Saturday, March 28, 2015

Judges promise suit over budget cuts

Judges promise suit over budget cuts
Tuesday, December 6, 2011 - 12:11


The Daily World

MONTESANO -- Grays Harbor Superior Court Judge Dave Edwards says he and his fellow judges will "absolutely" file a lawsuit to stop the line item budget cuts the Grays Harbor County commissioners have imposed on the Superior Court and Juvenile Detention Center.

"They've left us no choice," Edwards said.

Edwards says he met with the chief deputy attorney general and the state's solicitor general on Friday.

"And both of them agree with our position that the commissioners do not have the authority to reduce the salaries of our employees or reduce the hours of work or days of work for our employees," Edwards said. "They do not have the authority to make line item reductions to our budget, like they have done."

The state plans to file paperwork to bring on a special attorney general to officially file the lawsuit, Edwards said. Expected to become the special attorney general is Seattle attorney Scott Missall, of Short Cressman & Burgess PLLC. Missall's website states he specializes in government law and is the city attorney for the city of Mill Creek.

The budget unanimously approved by the county commissioners on Monday would reduce the Superior Court's $704,838 requested budget by $59,020. Of that cut, the county commissioners have flagged about $39,000 to come from salaries and benefits of the court staff. The budget includes the salaries of two court reporters, an executive secretary, a court administrator and half the salaries of the three judges. The state covers the other half of their salaries.

Judge Edwards says he has no idea where the county commissioners expect his office to take the cut in staff.

"We are short staffed as it is," Edwards said.

The Juvenile Detention Center's $2.3 million request would be reduced by $313,052. Detention Administrator Greg Reynvaan says the cut came as a surprise to him and he's not sure where to take it. He has 30 employees. The approved line item budget calls for Reynvaan to take most of the cuts from administration salaries and benefits as well as the cost for office support, counselors and detention staff.

County Commissioner Terry Willis acknowledged Monday morning that the budget does contain cuts that won't make the judges happy.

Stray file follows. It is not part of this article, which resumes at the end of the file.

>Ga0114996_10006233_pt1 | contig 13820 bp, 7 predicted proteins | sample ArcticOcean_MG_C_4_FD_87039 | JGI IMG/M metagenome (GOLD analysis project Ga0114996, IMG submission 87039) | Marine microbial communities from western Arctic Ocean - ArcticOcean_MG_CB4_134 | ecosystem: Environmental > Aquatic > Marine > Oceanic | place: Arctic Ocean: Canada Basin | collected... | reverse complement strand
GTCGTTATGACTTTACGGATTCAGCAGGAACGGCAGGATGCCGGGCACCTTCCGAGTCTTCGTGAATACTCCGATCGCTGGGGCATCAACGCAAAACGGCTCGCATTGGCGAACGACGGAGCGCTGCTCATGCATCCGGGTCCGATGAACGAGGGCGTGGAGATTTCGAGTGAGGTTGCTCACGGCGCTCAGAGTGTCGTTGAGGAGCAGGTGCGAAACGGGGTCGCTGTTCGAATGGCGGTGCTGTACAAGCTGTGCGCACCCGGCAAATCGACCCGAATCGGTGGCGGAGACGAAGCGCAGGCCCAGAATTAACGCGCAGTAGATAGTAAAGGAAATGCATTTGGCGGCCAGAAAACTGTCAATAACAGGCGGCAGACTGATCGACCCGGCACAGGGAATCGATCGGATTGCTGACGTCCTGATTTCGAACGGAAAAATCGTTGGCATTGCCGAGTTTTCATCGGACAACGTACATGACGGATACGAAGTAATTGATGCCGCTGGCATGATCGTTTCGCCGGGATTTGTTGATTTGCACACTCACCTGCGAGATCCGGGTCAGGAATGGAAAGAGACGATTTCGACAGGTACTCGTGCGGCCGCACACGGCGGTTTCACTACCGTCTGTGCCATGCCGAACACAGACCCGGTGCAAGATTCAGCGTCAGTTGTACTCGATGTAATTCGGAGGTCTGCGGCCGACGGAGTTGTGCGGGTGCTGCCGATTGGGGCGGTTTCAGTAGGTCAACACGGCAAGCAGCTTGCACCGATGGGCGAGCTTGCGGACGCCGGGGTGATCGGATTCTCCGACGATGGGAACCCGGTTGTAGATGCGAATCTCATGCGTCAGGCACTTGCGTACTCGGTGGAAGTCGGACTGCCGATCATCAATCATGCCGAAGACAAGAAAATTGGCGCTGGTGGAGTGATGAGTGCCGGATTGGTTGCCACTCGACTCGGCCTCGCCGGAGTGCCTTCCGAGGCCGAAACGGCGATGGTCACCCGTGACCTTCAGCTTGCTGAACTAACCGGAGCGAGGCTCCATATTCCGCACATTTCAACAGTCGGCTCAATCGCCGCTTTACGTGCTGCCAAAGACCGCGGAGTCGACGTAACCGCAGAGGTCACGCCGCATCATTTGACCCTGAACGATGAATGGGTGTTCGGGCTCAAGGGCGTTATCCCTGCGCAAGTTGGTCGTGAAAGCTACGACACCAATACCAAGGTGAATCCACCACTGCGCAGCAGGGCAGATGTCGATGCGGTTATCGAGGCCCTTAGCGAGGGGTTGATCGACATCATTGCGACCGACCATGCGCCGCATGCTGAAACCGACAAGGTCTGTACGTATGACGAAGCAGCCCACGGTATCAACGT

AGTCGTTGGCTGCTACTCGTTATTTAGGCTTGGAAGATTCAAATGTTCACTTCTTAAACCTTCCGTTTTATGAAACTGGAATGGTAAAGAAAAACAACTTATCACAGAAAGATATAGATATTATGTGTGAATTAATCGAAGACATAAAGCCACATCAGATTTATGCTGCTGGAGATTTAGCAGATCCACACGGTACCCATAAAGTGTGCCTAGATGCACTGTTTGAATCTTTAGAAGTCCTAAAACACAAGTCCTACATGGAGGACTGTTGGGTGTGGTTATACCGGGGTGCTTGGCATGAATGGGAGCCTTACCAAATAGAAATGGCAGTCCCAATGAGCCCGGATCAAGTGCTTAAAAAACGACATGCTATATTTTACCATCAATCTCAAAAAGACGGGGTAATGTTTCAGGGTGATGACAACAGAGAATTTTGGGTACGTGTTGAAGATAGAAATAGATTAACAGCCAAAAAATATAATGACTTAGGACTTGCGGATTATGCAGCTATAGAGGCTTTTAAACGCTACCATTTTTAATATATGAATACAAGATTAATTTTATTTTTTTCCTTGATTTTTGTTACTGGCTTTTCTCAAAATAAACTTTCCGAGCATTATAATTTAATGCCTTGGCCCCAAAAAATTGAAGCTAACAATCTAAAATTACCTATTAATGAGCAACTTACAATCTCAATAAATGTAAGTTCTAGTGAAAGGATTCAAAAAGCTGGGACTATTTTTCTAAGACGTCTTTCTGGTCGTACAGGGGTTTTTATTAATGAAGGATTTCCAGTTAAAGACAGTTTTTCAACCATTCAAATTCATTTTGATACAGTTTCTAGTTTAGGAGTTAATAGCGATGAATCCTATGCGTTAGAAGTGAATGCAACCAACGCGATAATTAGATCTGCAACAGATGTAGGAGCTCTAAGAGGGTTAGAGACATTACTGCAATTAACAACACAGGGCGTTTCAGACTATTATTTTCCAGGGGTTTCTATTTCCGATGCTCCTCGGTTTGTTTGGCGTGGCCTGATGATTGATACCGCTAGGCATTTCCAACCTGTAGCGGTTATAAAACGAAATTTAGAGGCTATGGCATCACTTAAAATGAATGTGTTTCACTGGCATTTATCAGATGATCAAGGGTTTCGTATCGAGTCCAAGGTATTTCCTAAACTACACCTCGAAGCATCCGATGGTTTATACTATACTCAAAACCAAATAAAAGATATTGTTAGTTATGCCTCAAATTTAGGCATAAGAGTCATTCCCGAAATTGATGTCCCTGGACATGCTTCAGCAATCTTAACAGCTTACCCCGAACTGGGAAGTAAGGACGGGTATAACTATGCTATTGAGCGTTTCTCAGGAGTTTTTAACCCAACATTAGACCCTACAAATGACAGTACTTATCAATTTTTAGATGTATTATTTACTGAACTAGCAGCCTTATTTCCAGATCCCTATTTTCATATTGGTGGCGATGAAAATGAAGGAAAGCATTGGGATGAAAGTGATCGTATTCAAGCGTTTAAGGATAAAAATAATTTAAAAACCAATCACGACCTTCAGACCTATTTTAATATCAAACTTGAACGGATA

"This budget is built on what we believe are not only our jurisdictions but also our duty to present a balanced budget and that's what this picture is," Willis said.

There had been talk that the administration aspect of Juvenile Court participate in a countywide once-a-month shutdown, but those details are also still being worked out, she said.

"They're charging ahead blindly determined to have a fight," Edwards said.

Edwards said judges taking county commissioners to court is not unprecedented.

He cites one case where the state Supreme Court ruled that juvenile detention employees were only county employees when it came to setting salaries, but were state employees in all other aspects, including setting working conditions and hours.

"We've also looked at state supreme court cases from other states. In 2009 in Ohio, the board of commissioners cut a Superior Court budget by 20 percent, citing lack of funds and the Ohio State Supreme Court said you can't do that," Edwards said.

"Two months ago if you'd asked me would you be surprised that you'd actually have to file a lawsuit, I'd say yes because I would have expected the commissioners would have done their homework," he added.

During public hearings and public comment sessions on Monday, the county commissioners heard criticism that they had allowed the dispute with the judges to get this far.

Willis announced that the judges have developed legal bills in excess of $20,000. She said the commissioners have a legal bill of about $600. The bills will all be paid by the county.

Willis said she had a 20-minute conversation with a special deputy prosecutor assigned to represent the commissioners and determined that the commissioners do have the right to set the budgets for the judges.

Steven Friederich, a Daily World writer, can be reached at (360) 537-3927 or by email at sfriederich [at] thedailyworld [dot] com